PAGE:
China Releases Climate and Energy Policy White Papers

China’s Information Office of the State Council recently issued a white paper titled “China’s Policies and Actions for Addressing Climate Change (2012)”, made available in the run-up to the UNFCCC international negotiations on climate change currently underway in Doha, Qatar. In its own words, the paper aims “to enable all parties to fully understand China’s actions and policies on climate change, and to set out the positive results achieved since 2011.”

The paper states that “the Chinese government attaches great importance to the issue of climate change,” recalling that the country’s 12th Five Year Plan set “binding targets to reduce energy consumption per unit of GDP by 16 percent, cut CO2 emissions per unit of GDP by 17 percent, and raise the proportion of non-fossil fuels in the overall primary energy mix to 11.4 percent.” The paper also calls for results from the Doha talks in four areas:

  1. Arrange for the implementation of the second commitment period of the Kyoto Protocol.
  2. Make further progress on issues of concern to developing countries, such as mitigation, adaptation, funding, technology transfer and capacity building.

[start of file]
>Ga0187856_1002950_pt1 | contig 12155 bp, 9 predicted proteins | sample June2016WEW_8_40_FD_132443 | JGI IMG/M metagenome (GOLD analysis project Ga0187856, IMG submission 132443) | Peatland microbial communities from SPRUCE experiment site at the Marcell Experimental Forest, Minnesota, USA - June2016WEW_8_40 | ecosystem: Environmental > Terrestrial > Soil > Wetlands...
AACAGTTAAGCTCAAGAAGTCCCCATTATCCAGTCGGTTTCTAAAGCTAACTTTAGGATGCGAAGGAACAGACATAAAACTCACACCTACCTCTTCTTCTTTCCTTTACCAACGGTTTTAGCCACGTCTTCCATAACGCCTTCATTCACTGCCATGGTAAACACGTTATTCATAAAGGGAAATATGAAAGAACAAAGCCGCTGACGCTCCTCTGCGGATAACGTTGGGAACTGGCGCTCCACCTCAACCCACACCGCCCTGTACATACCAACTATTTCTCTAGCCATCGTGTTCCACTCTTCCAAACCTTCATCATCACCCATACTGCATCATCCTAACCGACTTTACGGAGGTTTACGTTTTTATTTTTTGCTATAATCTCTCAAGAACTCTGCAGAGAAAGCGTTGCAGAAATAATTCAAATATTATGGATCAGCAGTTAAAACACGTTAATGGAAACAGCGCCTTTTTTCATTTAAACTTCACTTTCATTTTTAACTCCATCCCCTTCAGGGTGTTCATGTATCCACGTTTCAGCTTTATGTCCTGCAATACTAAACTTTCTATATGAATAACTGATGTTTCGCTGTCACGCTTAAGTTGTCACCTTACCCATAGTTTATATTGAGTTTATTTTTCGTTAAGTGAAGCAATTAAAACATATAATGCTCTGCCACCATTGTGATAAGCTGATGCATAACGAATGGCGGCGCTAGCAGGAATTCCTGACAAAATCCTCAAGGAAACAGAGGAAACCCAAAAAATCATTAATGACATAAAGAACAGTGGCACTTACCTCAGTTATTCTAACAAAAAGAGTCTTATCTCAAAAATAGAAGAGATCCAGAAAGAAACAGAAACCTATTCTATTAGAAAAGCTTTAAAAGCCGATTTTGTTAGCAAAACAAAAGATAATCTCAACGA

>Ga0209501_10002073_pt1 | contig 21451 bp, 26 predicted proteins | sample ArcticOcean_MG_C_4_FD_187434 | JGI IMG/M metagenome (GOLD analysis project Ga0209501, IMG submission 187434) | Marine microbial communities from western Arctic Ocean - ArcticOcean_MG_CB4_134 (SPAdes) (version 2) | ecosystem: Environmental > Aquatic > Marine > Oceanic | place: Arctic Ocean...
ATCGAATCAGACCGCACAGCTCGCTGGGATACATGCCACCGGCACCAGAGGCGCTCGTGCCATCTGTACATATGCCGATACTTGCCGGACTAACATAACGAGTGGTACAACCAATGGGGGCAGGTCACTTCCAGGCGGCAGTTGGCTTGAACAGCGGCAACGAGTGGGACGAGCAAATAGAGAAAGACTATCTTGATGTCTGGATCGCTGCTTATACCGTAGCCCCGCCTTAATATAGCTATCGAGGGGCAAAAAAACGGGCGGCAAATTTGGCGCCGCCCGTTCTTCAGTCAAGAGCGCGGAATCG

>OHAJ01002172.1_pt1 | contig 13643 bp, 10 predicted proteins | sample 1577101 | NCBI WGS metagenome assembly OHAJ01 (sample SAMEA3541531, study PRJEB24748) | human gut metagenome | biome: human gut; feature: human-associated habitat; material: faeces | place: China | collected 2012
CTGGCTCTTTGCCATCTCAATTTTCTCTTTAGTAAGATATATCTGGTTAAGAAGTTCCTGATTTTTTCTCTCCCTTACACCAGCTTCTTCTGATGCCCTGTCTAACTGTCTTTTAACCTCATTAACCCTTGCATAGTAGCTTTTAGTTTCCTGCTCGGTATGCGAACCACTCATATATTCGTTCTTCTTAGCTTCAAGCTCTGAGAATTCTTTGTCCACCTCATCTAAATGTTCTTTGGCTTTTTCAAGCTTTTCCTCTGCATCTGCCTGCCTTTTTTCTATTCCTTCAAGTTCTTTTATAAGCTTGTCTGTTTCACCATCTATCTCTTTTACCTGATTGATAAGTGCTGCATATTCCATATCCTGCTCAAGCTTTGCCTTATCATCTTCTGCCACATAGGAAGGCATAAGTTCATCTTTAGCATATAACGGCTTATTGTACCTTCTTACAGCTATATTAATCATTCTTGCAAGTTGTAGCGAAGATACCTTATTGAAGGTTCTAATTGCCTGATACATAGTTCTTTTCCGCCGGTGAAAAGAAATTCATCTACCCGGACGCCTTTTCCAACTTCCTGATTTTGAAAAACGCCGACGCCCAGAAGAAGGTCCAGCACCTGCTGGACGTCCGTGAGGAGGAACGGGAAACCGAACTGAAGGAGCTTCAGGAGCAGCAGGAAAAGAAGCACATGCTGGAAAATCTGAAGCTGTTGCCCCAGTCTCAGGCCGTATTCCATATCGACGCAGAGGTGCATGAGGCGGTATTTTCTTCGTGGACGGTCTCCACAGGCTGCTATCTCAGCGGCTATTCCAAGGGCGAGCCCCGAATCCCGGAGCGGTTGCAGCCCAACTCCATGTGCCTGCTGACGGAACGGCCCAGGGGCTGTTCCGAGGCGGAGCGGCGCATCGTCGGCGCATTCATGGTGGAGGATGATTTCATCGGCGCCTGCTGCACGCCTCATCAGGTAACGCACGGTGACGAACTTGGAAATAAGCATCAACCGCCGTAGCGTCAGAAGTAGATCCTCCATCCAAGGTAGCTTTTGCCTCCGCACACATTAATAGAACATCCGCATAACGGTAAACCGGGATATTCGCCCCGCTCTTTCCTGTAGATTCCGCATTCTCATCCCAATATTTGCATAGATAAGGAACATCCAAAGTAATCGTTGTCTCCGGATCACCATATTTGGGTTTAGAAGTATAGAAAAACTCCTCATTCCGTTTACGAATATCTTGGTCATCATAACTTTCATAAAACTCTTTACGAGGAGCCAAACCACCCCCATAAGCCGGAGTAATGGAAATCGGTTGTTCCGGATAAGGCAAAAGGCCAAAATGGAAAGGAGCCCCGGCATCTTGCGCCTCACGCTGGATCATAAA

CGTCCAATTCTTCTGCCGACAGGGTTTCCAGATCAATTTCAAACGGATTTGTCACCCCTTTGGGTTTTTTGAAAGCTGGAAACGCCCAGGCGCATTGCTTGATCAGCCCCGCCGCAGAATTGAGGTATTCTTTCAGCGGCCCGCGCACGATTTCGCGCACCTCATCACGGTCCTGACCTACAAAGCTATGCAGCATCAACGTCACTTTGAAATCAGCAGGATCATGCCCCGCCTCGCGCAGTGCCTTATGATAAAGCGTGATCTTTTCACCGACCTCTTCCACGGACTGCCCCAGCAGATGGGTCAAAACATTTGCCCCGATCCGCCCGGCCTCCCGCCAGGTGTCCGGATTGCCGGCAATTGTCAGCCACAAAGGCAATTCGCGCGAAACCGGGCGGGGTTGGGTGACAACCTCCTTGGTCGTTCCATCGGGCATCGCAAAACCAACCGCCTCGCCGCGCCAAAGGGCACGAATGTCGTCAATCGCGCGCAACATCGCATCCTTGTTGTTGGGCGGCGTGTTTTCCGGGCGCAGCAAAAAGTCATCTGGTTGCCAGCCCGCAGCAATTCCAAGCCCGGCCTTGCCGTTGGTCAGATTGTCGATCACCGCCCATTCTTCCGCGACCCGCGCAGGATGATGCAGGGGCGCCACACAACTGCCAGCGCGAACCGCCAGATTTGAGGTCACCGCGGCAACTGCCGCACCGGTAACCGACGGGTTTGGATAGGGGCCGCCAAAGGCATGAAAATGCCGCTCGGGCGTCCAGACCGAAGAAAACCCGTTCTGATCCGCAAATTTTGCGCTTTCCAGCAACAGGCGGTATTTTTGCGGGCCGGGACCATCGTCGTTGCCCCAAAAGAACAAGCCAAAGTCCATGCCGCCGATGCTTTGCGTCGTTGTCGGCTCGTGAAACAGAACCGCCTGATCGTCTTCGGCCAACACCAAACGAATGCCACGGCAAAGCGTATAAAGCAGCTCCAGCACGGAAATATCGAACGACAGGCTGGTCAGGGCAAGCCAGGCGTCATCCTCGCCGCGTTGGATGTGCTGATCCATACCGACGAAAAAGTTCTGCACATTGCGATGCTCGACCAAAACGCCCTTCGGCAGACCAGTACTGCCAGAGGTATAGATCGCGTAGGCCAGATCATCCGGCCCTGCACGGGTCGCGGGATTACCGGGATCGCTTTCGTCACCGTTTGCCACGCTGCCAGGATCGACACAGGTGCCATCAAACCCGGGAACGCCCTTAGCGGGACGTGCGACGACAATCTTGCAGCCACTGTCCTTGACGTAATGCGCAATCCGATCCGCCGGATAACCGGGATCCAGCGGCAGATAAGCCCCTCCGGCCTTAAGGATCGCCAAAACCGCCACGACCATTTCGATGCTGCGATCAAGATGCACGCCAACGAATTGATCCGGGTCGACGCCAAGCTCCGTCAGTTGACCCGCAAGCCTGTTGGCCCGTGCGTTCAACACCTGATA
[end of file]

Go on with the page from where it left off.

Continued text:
3. Follow up on issues left unresolved in the Bali Action Plan, such as fairness, trade, and intellectual property rights.
  4. Exchange views on the continued enforcement of the UNFCCC after 2020.

The Chinese government also released a white paper on Energy policy in October, titled “China’s Energy Policy 2012”, in which it clearly states the revised energy targets first laid out in the 12th Five Year Plan, and discusses the challenges it faces in restructuring the energy supply and consumption of the Chinese economy. (read more…)

China also submitted its “Second National Communication on Climate Change of the People’s Republic of China” to the UNFCCC in November. The Communication contains a national greenhouse gas inventory of China’s emissions in 2005, and descriptions of the impacts of climate change in China and China’s policies and actions on climate change mitigation.

Image courtesy of Neil Palmer and licensed for reuse under this Creative Commons License.